All right. Let’s skip from first week of first year of music theory to something that probably won’t come up until a music theory elective in your third year (yes, we’re skipping two full years of theory here).
What I’m going to describe is usually encountered in a class on “Post-tonal theory.” This can be misleading because for the most part it is an extremely useful mathematical way of thinking about music theory that doesn’t particularly have to do with atonal music or 12-tone serialism.
As we’ve already pointed out our Western 12-tone scale is essentially taking an octave and dividing it up into 12 parts. Since an octave (or 12 semitones up or down) gives the same note we can mathematically think of things more clearly by just labeling a C with 0, a C# with 1, a D with 2 and so on up to labeling a B with 11. When we back to C we “wrap around” and call it 0 again.
A great way to visualize this is to draw a 12-sided figure with all the side lengths the same (a regular dodecagon). Now if we take a C major chord: 0, 4, 7, then transposing it to a major chord 3 semitones up just amounts to adding every number by 3, i.e. 3, 7, 10. In fact, given any set of notes, we have the operation of transposition where mod 12 means we add by wrapping around and consider 12=0, 13=1, 14=2, etc (because they are the same notes!!).
We can also do something called inversion. This just amounts to exactly inverting every interval. This amounts to negating every single number and then figuring out what this number is mod 12. So the inversion of the C major chord: [0, 4, 7] is [0, -4, -7]=[0, 8, 5] or if we really are considering “chords” then the order doesn’t matter so it is [0,5,8]. But this is just an f minor chord! We call this operation I for “inversion.” It can be visualized as a reflection of the dodecagon as follows (don’t make fun, I whipped this together using Google draw in a minute or so):
It is pretty clear that doing for all choices of n to [0,4,7] gives you all 12 majors chords and if you do both I and then you’ll get all 12 minor chords too. The operations of transpositions and inversions forms something called a group. In fact, visualizing with a regular 12-gon immediately tells us that the T/I group is what mathematicians call the Dihedral group of symmetries of the dodecagon. It has 24 elements.
We call an unordered collection of numbers between 0 and 12 a pitch class set, and we get that acts on the set of pitch class sets. We just proved that the orbit of [0,4,7] under this action consists of exactly the collection of major and minor triads. Note that none of the triads are sent to themselves, i.e. given a non-trivial symmetry/combination of transpositions and inversions we will always get a distinct new triad. Mathematicians might say this in a fancy way: the set of major and minor triads is a torsor under the T/I-action.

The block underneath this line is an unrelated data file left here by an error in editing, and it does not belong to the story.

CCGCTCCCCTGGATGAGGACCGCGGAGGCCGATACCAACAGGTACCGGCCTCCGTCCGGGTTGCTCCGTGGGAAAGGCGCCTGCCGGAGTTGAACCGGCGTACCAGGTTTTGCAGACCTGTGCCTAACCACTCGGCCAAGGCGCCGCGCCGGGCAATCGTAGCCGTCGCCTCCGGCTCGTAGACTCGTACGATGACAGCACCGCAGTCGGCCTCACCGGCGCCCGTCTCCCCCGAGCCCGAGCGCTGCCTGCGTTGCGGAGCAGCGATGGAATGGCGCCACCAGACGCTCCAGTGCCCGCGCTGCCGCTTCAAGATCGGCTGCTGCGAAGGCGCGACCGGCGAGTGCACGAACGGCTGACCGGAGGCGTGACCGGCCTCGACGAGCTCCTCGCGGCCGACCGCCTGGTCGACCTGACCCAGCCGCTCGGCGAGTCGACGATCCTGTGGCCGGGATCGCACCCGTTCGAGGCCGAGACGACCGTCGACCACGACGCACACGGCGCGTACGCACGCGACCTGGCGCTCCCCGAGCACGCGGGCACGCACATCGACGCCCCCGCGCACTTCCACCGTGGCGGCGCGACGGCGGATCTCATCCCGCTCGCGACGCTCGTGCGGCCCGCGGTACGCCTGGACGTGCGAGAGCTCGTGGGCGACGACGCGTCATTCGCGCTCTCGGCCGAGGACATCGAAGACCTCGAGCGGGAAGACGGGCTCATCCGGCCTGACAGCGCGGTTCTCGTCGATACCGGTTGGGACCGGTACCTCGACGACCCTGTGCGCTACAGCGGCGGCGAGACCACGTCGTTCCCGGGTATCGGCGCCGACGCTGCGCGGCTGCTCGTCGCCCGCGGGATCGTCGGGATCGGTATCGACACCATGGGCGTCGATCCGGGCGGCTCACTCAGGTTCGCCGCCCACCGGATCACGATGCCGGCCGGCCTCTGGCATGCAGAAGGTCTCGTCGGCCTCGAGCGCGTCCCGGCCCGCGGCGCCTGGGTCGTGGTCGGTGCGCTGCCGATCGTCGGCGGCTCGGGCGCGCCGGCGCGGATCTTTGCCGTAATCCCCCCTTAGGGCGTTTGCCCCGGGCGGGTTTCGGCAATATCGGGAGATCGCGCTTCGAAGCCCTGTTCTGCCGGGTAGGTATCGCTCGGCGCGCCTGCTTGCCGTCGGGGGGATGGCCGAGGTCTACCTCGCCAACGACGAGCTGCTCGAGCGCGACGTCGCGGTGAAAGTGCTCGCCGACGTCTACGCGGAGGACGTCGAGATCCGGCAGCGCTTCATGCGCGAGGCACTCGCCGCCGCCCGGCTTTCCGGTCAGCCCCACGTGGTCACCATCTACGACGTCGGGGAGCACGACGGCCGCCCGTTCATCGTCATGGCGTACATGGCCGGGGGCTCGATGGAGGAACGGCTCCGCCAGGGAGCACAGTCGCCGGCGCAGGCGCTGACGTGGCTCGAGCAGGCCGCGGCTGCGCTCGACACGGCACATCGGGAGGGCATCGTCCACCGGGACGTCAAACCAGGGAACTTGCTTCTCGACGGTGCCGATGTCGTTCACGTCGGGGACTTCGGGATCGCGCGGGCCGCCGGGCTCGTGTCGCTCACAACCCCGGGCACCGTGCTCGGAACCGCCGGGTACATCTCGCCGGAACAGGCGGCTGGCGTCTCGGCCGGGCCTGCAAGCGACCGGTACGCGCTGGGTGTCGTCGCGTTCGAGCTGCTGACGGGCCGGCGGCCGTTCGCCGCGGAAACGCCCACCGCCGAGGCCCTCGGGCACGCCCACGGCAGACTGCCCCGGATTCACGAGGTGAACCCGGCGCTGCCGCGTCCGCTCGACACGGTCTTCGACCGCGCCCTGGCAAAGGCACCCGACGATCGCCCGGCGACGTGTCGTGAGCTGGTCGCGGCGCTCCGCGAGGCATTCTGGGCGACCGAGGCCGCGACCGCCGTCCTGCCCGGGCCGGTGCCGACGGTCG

It turns out this is a “generic” phenomenon in the sense that choosing some random pitch class set you are likely (in that the probability is greater than 50%) to have chosen one that has this property. We could say that it has the property of having no T/I-symmetry. Conversely, we could call a k-chord (read: an unordered chord with k notes in it) T/I-symmetric if there is some choice of non-trivial transposition and inversion such that the chord is sent to itself.
Now even though these are more rare, it turns out that for any choice of k, there is always a k-chord with this property. These exist for rather silly reasons. For example, [0,1,2, … , k] is always an example of such a chord (exercise: why?). For less trivial examples you could take the whole-tone scale [0,2,4,6,8,10]. If you do then you certainly get the whole tone scale back again. Inversion also fixes this 6-chord. This tells us that up to inversion and transposition there are only 2 distinct whole tone scales (if you want overkill then the subgroup generated by and I has 12 elements, so the Orbit-Stabilizer Theorem tells us this fact).
Here is an interesting question from pure music theory that to my knowledge is still open (although I suspect it is fairly easy to answer and if I spent time trying to figure out the answer in place of writing this post I’d have the answer). None of this was specific to dividing up an octave into 12 notes. Suppose you invent a tonal system with n notes instead. Then you’d have an action of on the k-chords. Is there a simple closed form formula for the number of k-chords that are T/I-symmetric? More importantly, for a given n, which k gives the most number of k-chords with T/I-symmetry.
I should point out that if you rule out the “silly examples” of T/I-symmetry given by a strictly chromatic scale, then there is actually utility in figuring this out. T/I-symmetry has played a great role in the history of composition. For example, the augmented triad, the French augmented sixth chord, the diminished seventh, the famous chord from Stravinsky’s Petrushka, the hexatonic scale, the whole tone scale, and the octatonic scale are all examples. So I think this is more than just a novelty problem.